Mealybugs, sometimes known as scale insects. They’re small, oval sap-sucking insects with a protective coating of powdered wax. They come in sizes ranging from a tenth of an inch to a quarter of an inch long. Mealybugs wreak havoc on plants by sucking their juice, and they love fresh growth, as do many pests.
The plant’s leaves become yellow and fall off because of their damage. Fruits, vegetables, and flower buds may also ripen prematurely because of these chemicals. In a bad infestation, their waxy excretions (also known as honeydew) encourage sooty mold fungus to proliferate.
Mealybugs are largely a problem with houseplants and greenhouses in northern countries because they are warm-weather insects, and they are rarely seen in the south.
Wash Mealybugs Away
Mealybugs can be expelled with a steady stream of water. Repeat the treatment if necessary. This method is excellent for light infestations, as certain plants cannot withstand such harsh treatment. Take the afflicted plants to the bathroom and use the shower to wash away the mealybugs or if the plant is outdoor use the hose. Most of the little white plant bugs should be dislodged by the force of water. Water will also aid in the removal of any unattractive cottony residue from the plant.
Isopropyl Alcohol (IPA) should be used.
Soak a cotton ball in rubbing alcohol and wipe it on mealybugs to kill and eradicate them. Before spraying a solution containing no more than 70% isopropyl alcohol to the entire plant, test it on a single leaf to check that the alcohol does not burn it. Because mealybugs can live in soil, repotting your plant in new, sterile soil may be a good idea. Before adding a new potting mix, you can also sanitize the inside of the pot with alcohol. This ensures that all traces of these nagging pests are eradicated for good.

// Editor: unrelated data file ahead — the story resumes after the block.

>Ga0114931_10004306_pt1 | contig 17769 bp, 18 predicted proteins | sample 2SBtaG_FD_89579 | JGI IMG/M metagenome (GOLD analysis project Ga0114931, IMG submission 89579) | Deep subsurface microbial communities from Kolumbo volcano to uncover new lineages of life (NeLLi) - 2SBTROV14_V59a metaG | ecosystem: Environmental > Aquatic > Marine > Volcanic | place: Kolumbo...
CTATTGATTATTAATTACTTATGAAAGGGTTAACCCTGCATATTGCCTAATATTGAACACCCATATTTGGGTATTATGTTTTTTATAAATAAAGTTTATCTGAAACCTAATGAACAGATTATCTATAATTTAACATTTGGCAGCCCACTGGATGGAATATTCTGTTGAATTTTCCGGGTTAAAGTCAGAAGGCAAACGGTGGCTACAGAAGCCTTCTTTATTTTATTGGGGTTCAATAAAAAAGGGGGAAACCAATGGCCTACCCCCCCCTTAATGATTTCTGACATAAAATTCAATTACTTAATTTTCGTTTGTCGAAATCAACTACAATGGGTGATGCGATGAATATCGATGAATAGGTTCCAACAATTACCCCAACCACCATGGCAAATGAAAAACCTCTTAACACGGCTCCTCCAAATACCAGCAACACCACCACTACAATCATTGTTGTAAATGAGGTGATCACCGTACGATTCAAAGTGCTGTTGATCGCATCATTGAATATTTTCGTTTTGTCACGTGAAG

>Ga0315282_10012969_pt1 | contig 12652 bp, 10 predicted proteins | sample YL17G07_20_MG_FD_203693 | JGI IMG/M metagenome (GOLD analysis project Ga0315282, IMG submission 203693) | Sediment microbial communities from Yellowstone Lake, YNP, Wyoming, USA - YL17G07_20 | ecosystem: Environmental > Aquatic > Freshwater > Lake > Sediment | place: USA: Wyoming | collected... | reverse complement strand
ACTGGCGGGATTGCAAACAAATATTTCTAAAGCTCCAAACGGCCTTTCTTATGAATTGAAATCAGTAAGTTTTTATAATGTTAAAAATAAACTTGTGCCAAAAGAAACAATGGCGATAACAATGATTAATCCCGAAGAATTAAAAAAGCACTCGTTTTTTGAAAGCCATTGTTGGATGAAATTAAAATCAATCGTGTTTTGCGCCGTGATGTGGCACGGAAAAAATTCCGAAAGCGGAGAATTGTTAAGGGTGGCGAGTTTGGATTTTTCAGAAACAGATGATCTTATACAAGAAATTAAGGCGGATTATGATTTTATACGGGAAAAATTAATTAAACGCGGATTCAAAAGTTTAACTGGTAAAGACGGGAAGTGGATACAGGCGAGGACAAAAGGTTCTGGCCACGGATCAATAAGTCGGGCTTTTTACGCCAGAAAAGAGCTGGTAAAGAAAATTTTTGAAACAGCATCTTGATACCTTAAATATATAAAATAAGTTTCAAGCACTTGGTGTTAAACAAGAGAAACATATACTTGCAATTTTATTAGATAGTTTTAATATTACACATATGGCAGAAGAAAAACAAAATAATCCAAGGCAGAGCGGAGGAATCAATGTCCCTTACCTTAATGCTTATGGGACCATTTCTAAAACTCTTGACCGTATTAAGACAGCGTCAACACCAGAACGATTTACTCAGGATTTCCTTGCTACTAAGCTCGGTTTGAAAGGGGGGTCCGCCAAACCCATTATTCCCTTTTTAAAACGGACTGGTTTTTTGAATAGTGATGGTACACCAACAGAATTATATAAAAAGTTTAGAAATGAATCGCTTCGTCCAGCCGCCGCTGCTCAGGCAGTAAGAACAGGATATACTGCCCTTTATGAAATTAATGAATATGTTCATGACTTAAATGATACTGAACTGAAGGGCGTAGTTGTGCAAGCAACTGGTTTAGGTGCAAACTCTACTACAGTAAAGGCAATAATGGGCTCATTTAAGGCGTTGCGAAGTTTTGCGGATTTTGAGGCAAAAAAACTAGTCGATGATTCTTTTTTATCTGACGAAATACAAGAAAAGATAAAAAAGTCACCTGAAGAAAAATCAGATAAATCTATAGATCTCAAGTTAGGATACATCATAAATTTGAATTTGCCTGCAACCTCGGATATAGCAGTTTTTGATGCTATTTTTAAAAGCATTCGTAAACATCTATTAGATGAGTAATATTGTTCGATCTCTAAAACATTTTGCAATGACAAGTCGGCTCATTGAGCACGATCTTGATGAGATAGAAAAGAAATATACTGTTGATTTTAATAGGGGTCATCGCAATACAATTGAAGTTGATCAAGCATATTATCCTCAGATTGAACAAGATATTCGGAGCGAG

Spray With Insecticidal Soap
You can buy insecticidal soap (such as Safer’s Insecticidal Soap) or prepare your own with Ivory Liquid dish detergent. Look for a product that doesn’t contain any fragrances or ingredients that could harm plants. Combine the soap and water in a diluted solution (starting a 1 teaspoon per gallon and increasing as necessary). Plants should be sprayed with a soapy solution. After an hour or two, wash the plant with a moist cloth to prevent the soap from harming it. Spray the plant as needed until it is no longer pest-free. Soap spray is helpful because it coats mealybugs with a soapy liquid that aids in the breakdown of wax.
Make use of neem oil.
The neem tree produces neem oil, which is a natural substance. When used as directed, it prevents insects from eating the leaves and acts as a repellent. According to the Environmental Protection Agency, neem oil is safe to use on vegetables and other edible plants, as well as ornamentals. It’s important to understand that neem oil takes time to work. For neem oil to be successful, spray it on your succulents, cactus, plants, or houseplants daily. With a little patience, you’ll be able to handle these pesky fuzzy pests in no time.
Predatory Insects could be introduced.
Lacebugs, lacewings, parasitic wasps (Leptomastix dactylic), and a beetle known as the “mealybug destroyer” are all-natural predators of mealybugs (Cryptolaemus montrouzieri). These can be purchased from commercial internet merchants and are most commonly used for outdoor infestations or in greenhouse situations.
Insect Spray (Homemade)
To make a paste, put 1 garlic bulb, 1 small onion, and 1 teaspoon cayenne pepper in a food processor or blender. In 1 quart of water, steep for 1 hour. 1 tbsp liquid dish soap, filtered with cheesecloth Mix everything up thoroughly. The mixture can be stored in the fridge for up to one week. Spray the mealybug-infested plant portions with the solution.
Inspect any new plant you bring into your house to prevent mealybug infections. Mealybugs can also be avoided by ensuring that plants have a healthy environment in which to thrive. Wiping leaves with a damp towel regularly can also aid in the removal of the small white bug before you see it.